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New Vaccine Development: Establishing Priorities, Volume II, Diseases of Importance in Developing Countries Appendix D-12 The Prospects for Immunizing Against Respiratory Syncytial Virus DISEASE DESCRIPTION Information on morbidity caused by respiratory syncytial virus (RSV) infection in developing countries is very limited. Much of the available information is contained or referenced in the proceedings of two recent symposia on acute respiratory infections (Clyde and Denny, 1983; Douglas and Kerby-Eaton, 1985). Studies in South America and other regions have identified the virus in association with outbreaks of bronchiolitis and pneumonia. In developed countries, the agent reinfects frequently during childhood, but illness produced by reinfection is generally milder than that associated with the initial infection and rarely causes major problems. A similar pattern probably occurs in developing countries; therefore, a suitable vaccine should be able to reduce the severity of the initial infection. PATHOGEN DESCRIPTION RSV is a lipoprotein-enveloped RNA virus of medium size (120–200 nm). The outer envelope contains glycoprotein. The virus is heat labile, which complicates its isolation and study. RSV was long considered by most to be a single serotype, but recent evidence suggests that two serotypes exist (National Institute of Allergy and Infectious Diseases, 1985). Early studies described aberrant strains that were poorly neutralized by postinfectious ferret sera (Coates et al., 1966). Although human convalescent sera did not distinguish these differences, the frequency of such aberrant strains and their contribution to the problem of reinfection has never been entirely explained. Recent studies of the proteins of RSV have produced new information about the surface structure of the virus and the antigens that may be The committee gratefully acknowledges the efforts of A.S.Monto, who prepared major portions of this appendix, and the advice and assistance of F.W.Denny, W.P.Glezen, and K.McIntosh. The committee assumes full responsibility for all judgments and assumptions.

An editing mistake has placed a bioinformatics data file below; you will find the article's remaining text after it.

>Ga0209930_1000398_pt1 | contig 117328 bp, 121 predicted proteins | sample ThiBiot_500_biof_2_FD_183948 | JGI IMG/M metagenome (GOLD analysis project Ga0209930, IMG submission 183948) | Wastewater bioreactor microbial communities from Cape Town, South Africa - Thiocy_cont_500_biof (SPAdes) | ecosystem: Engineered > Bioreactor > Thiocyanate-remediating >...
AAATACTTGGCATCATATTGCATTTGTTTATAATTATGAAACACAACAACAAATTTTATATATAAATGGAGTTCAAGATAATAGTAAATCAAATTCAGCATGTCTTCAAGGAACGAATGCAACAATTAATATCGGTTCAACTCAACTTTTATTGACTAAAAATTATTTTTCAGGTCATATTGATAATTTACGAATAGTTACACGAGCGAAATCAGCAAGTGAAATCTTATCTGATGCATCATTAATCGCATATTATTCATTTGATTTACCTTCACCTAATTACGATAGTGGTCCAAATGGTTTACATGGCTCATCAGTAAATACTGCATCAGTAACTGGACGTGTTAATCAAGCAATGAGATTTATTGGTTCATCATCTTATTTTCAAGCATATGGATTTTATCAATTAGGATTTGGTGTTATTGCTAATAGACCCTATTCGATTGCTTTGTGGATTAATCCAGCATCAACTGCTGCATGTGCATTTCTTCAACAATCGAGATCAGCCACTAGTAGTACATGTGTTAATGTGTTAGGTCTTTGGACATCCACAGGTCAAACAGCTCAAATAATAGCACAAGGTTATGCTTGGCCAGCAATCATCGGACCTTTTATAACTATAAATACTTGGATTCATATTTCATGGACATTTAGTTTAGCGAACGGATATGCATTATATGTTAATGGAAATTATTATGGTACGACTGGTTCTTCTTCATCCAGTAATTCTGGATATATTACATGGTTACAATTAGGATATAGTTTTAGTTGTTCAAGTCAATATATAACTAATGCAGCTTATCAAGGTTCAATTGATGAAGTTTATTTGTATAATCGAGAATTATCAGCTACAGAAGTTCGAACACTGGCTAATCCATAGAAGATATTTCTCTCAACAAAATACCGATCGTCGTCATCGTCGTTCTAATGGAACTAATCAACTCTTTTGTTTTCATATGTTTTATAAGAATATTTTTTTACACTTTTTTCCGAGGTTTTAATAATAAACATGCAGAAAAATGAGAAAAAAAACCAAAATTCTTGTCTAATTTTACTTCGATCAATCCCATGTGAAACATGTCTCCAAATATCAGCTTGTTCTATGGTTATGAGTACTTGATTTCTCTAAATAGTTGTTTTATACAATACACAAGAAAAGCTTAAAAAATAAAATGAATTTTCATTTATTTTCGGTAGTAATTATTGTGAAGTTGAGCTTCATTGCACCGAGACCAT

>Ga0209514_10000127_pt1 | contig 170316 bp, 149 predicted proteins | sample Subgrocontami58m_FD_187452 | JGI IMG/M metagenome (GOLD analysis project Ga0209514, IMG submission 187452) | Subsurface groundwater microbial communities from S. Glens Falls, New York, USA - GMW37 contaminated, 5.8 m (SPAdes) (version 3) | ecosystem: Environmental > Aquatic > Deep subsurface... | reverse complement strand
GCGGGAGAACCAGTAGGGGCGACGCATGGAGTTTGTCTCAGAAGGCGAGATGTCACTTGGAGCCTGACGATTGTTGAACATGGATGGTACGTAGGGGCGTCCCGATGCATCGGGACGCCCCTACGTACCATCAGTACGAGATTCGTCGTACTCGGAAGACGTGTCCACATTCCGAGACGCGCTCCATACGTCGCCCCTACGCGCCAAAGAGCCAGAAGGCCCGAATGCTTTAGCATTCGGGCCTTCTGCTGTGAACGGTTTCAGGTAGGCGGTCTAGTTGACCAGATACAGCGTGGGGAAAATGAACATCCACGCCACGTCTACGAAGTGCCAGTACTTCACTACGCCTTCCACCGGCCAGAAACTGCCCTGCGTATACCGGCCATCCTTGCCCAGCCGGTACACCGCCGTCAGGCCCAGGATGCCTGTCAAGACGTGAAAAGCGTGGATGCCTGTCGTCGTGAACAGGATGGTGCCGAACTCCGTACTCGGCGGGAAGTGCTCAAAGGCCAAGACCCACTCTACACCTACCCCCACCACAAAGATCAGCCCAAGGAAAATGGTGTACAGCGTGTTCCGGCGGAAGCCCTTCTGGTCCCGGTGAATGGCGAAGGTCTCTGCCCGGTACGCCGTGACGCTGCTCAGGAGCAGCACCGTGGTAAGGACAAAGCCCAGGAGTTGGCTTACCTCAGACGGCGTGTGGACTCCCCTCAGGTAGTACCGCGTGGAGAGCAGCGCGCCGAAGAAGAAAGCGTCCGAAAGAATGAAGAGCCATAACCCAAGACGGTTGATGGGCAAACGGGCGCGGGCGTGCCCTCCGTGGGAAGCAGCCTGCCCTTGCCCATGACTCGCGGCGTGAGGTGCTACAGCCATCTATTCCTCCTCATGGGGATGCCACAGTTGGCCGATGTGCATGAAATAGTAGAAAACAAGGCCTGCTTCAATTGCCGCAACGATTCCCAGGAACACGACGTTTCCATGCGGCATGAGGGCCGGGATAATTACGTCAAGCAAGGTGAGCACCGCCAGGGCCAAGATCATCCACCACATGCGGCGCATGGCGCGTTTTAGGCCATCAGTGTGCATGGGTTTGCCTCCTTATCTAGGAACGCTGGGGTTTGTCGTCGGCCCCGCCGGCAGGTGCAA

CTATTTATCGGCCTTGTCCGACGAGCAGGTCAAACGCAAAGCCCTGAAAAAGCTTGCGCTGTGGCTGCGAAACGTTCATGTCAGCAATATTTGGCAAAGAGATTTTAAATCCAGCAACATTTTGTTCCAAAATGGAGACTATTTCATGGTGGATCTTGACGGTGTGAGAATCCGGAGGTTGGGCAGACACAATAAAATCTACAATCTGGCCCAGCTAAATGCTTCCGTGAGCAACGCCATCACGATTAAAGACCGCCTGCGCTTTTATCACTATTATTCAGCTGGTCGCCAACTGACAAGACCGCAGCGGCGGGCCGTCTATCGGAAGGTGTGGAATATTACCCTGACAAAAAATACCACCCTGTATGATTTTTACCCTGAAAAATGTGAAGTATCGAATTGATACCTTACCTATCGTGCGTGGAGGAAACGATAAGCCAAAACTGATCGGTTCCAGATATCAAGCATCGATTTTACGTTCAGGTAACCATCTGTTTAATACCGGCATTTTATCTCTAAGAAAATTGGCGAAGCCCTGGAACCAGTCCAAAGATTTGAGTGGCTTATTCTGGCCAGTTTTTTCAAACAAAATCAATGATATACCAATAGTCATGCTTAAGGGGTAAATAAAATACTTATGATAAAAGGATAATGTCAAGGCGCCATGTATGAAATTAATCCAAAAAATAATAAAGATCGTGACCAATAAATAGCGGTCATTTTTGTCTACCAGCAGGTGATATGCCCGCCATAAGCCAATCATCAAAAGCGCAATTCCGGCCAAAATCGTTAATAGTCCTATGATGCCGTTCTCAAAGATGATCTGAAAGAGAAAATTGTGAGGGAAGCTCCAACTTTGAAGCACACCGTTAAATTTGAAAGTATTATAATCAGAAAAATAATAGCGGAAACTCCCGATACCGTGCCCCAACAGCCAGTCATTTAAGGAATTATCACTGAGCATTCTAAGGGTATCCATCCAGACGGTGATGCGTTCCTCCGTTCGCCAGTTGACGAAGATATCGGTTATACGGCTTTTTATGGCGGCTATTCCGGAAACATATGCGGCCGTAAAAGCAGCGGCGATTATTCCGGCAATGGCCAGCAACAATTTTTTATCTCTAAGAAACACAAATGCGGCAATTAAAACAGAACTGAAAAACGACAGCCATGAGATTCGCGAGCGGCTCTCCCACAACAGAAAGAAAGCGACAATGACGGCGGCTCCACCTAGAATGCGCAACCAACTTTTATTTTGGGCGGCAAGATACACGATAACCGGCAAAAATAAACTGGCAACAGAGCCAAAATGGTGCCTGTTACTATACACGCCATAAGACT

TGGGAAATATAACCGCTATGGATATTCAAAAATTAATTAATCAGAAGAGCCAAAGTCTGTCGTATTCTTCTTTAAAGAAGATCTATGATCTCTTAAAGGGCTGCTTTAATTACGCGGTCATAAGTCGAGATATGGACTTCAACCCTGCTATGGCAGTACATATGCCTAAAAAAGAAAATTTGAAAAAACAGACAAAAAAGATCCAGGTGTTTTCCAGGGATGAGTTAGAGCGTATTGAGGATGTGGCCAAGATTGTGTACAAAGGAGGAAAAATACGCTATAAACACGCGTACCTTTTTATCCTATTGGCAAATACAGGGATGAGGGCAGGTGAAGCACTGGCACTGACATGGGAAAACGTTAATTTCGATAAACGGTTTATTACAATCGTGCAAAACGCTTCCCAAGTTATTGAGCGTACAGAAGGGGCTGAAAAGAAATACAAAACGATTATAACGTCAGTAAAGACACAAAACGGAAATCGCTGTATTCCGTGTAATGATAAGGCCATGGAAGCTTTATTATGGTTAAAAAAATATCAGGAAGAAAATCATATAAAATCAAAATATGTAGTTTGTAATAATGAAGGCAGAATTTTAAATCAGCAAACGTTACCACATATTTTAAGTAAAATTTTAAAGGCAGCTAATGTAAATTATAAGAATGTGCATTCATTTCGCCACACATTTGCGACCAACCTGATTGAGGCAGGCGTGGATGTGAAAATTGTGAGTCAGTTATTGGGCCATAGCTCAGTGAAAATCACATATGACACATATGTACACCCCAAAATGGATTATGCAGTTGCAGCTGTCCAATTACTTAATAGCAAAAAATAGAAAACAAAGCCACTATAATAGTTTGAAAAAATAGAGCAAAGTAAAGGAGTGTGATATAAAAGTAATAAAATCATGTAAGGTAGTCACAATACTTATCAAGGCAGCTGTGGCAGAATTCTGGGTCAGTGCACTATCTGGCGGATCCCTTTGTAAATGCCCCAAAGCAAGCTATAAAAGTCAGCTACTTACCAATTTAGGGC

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New Vaccine Development: Establishing Priorities, Volume II, Diseases of Importance in Developing Countries important for vaccine development. There are two major surface glycoproteins. Neither of them has hemagglutinating or neuraminidase activity; however, one of them is probably responsible for fusion of the viral membrane to infected cells and for fusion of an infected cell to neighboring cells (Walsh and Hruska, 1983). This protein, in an unreduced state, has a molecular weight of 66,000–68,000 (Bernstein and Hruska, 1981). Monoclonal antibody that immunoprecipitates this protein neutralizes the virus in vitro, prevents formation of syncytia, and may have some protective effect when administered passively to small animals subsequently inoculated with RSV. The other surface glycoprotein has a molecular weight of 84,000–90,000 and has no known function. Monoclonal antibody to this larger glycoprotein may be neutralizing in the presence of complement. Neither of the glycoproteins has yet been purified. DNA complementary to the RSV genome has been cloned (Collins and Wertz, 1983; Venkatesan et al., 1983), and which of the cloned fragments correspond to the messages for the two surface glycoproteins has been investigated (Collins and Wertz, 1985). The genes coding for the major glycoprotein and fusion protein have apparently now been cloned (National Institute of Allergy and Infectious Diseases, 1985). HOST IMMUNE RESPONSE RSV infection and disease occur in the very young in the presence of maternal IgG, but there is some evidence that infants with high levels of serum antibody are less often infected or severely ill than infants with low levels (Glezen et al., 1981; Parrot et al., 1973). There is also evidence that partial immunity may be conferred by natural infection; adults who have been inoculated with tissue culture grown virus have shown subsequent resistance to reinfection by the same route (Mills et al., 1971). Most studies suggest, however, that RSV infection recurs at yearly or biennial intervals under natural conditions (Beem, 1967; Henderson et al., 1979). Reinfections are frequently less severe than first infections, but this appears to be a function of increasing age more than immunity (Henderson et al., 1979). Reinfections in the same RSV epidemic probably are rare, however. It seems likely that secretory immunity is more important in protection against reinfection than systemic immunity, although this point cannot be made with certainty. DISTRIBUTION OF DISEASE Geographic Distribution The presence of respiratory syncytial viruses as respiratory pathogens is quite uniform worldwide, but the severity and characteristics of disease caused by RSV probably vary. The age of initial acquisition also may vary, although antibody prevalence studies do not show any clear-cut differences between developed and developing countries.